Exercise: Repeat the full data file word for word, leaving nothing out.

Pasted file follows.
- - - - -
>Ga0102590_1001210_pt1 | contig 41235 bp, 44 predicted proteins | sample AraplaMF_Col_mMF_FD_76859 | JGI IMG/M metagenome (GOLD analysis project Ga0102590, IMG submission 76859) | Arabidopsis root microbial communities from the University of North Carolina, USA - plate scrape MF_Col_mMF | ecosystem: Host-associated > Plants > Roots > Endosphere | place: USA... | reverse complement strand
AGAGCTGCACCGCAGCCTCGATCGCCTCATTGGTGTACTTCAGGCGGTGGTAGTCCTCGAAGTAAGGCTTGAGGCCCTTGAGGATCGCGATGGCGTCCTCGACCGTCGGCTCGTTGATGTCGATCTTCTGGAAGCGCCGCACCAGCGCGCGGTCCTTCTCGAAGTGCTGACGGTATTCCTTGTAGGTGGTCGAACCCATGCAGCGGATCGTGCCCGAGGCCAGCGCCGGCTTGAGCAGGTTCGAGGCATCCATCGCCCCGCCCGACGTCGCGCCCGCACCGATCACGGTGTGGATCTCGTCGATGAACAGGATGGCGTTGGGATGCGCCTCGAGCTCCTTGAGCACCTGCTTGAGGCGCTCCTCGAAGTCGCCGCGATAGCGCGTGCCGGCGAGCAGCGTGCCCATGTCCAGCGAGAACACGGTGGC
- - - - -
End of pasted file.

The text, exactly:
>Ga0102590_1001210_pt1 | contig 41235 bp, 44 predicted proteins | sample AraplaMF_Col_mMF_FD_76859 | JGI IMG/M metagenome (GOLD analysis project Ga0102590, IMG submission 76859) | Arabidopsis root microbial communities from the University of North Carolina, USA - plate scrape MF_Col_mMF | ecosystem: Host-associated > Plants > Roots > Endosphere | place: USA... | reverse complement strand
AGAGCTGCACCGCAGCCTCGATCGCCTCATTGGTGTACTTCAGGCGGTGGTAGTCCTCGAAGTAAGGCTTGAGGCCCTTGAGGATCGCGATGGCGTCCTCGACCGTCGGCTCGTTGATGTCGATCTTCTGGAAGCGCCGCACCAGCGCGCGGTCCTTCTCGAAGTGCTGACGGTATTCCTTGTAGGTGGTCGAACCCATGCAGCGGATCGTGCCCGAGGCCAGCGCCGGCTTGAGCAGGTTCGAGGCATCCATCGCCCCGCCCGACGTCGCGCCCGCACCGATCACGGTGTGGATCTCGTCGATGAACAGGATGGCGTTGGGATGCGCCTCGAGCTCCTTGAGCACCTGCTTGAGGCGCTCCTCGAAGTCGCCGCGATAGCGCGTGCCGGCGAGCAGCGTGCCCATGTCCAGCGAGAACACGGTGGC